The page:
Anyhow, the hydro plant originally had two buildings.  The larger of the two housed the power generation, the smaller housed the management.  Over the course of forty years or so, there were a lot of improvements made to that site. Three more buildings went up on the site, all of them were for management.  When the whole plant was going to be decommissioned in the 1990's this guy's family was invited out to tour the facility one last time.  He said that all the generation equipment was original.  

Maybe the expansion of administrative bureaucracy is the key to understanding why maintenance is so often neglected.  There's a lot of cynicism applied to corporate takeovers that lead to mass layoffs.  It seems plausible to assume that "greed" motivates the buyer to discard long-term employees of the purchased firm.  However, it's pretty easy to show how human nature leads managers to propagate bureaucracy.  Despite all evidence to the contrary, most bureaucrats are actually human.  Most of them will figure out that any painless cuts to the bureaucracy threatens their continued employment.  Costs constantly rise, quality constantly declines. 

If the means of operational production is in constant peril, there's a lot of justification for all that management.  For the most part, none of that is true, which is why middle management gets wiped out in mergers and acquisitions.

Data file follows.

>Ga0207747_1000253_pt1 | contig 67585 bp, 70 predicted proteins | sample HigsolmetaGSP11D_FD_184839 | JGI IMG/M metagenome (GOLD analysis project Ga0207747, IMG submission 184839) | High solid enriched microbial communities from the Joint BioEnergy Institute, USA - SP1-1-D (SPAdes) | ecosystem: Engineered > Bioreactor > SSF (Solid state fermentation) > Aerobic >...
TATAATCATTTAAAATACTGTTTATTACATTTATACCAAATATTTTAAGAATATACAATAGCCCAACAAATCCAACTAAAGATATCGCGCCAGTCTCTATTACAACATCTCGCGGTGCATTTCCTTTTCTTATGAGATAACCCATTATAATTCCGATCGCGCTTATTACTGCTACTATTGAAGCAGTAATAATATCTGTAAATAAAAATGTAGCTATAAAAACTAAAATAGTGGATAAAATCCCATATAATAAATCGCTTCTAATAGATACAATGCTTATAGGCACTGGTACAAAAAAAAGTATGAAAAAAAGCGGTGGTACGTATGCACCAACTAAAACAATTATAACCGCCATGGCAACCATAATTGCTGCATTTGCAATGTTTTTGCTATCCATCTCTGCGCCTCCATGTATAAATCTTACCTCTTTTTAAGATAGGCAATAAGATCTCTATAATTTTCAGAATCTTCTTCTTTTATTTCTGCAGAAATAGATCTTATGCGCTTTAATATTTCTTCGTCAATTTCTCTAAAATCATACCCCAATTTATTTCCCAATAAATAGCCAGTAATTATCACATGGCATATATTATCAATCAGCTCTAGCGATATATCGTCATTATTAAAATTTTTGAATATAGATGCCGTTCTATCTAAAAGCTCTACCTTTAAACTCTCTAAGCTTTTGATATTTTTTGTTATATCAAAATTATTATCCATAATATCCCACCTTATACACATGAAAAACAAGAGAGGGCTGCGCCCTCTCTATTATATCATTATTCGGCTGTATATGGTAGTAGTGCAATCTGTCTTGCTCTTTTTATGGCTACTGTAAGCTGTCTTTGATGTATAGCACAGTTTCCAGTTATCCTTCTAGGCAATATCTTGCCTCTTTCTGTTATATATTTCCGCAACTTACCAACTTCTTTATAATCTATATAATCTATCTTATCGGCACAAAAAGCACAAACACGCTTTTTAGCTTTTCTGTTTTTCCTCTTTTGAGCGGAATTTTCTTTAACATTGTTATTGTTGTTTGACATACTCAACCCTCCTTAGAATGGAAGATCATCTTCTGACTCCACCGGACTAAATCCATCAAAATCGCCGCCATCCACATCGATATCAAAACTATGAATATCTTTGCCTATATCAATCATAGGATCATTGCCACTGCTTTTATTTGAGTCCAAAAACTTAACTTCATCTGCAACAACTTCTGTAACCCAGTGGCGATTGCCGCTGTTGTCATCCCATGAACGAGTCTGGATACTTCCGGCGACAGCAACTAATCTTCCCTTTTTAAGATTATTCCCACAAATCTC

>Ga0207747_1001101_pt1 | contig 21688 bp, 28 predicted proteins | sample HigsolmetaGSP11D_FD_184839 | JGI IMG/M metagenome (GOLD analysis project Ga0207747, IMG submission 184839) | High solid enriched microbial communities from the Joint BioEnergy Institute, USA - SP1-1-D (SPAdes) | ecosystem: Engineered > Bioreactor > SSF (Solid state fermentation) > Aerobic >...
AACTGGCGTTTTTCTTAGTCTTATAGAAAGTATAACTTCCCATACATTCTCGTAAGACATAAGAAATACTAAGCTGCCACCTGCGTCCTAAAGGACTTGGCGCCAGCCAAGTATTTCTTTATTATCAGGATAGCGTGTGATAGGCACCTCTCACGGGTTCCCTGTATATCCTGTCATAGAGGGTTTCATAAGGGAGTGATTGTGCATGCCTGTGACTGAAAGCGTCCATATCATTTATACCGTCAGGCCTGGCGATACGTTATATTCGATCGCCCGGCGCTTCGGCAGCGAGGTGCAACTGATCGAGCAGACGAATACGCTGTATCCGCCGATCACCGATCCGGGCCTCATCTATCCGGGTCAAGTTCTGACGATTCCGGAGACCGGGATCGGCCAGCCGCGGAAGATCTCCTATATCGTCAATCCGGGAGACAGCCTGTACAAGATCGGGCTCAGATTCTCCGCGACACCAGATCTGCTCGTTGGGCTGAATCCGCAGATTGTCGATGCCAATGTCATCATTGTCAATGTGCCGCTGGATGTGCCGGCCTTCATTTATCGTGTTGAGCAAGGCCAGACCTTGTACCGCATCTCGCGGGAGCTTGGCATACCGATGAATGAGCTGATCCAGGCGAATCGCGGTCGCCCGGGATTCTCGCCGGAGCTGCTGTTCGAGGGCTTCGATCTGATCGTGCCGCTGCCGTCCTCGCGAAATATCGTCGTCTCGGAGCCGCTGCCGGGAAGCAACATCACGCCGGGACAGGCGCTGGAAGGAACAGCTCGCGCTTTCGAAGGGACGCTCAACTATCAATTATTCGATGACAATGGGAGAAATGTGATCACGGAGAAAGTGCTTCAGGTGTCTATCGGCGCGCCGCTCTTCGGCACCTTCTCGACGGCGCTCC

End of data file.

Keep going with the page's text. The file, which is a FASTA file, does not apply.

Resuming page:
The question that's been cooking my noodle for some time, is; "If human nature is the cause, how do you prevent this from happening?"  The best I can come up with so far is to arrange incentives so that it's profitable for the wrong people to do the right thing.  I had a discussion similar to this with a fellow traveler several years ago.  She thought my suggestion sounded "very expensive".  I replied "You know what, you're absolutely right.  How much is the national debt?"


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18 hours ago, rockstar.esq said:

The shorter version: Overhead is a time driven expense that gets paid for proportionately by the work that is ongoing when the overhead  accrued. Long term projects generate more overhead than short term projects.  When work is scarce, each individual job has to carry more of the overhead which really makes it hard to get prices low enough to beat a competitor. 

That's almost exactly what I said in my second paragraph using different words.

I'm not talking about overhead.  I'm talking about the difference between calculated costs and real costs.  Calculated costs, including overhead, are done at current conditions.  Often that still doesn't capture everything, and very rarely does everything go according to plan so it is necessary to build in some cushion for the "likely scenario" rather than the "worst case scenario."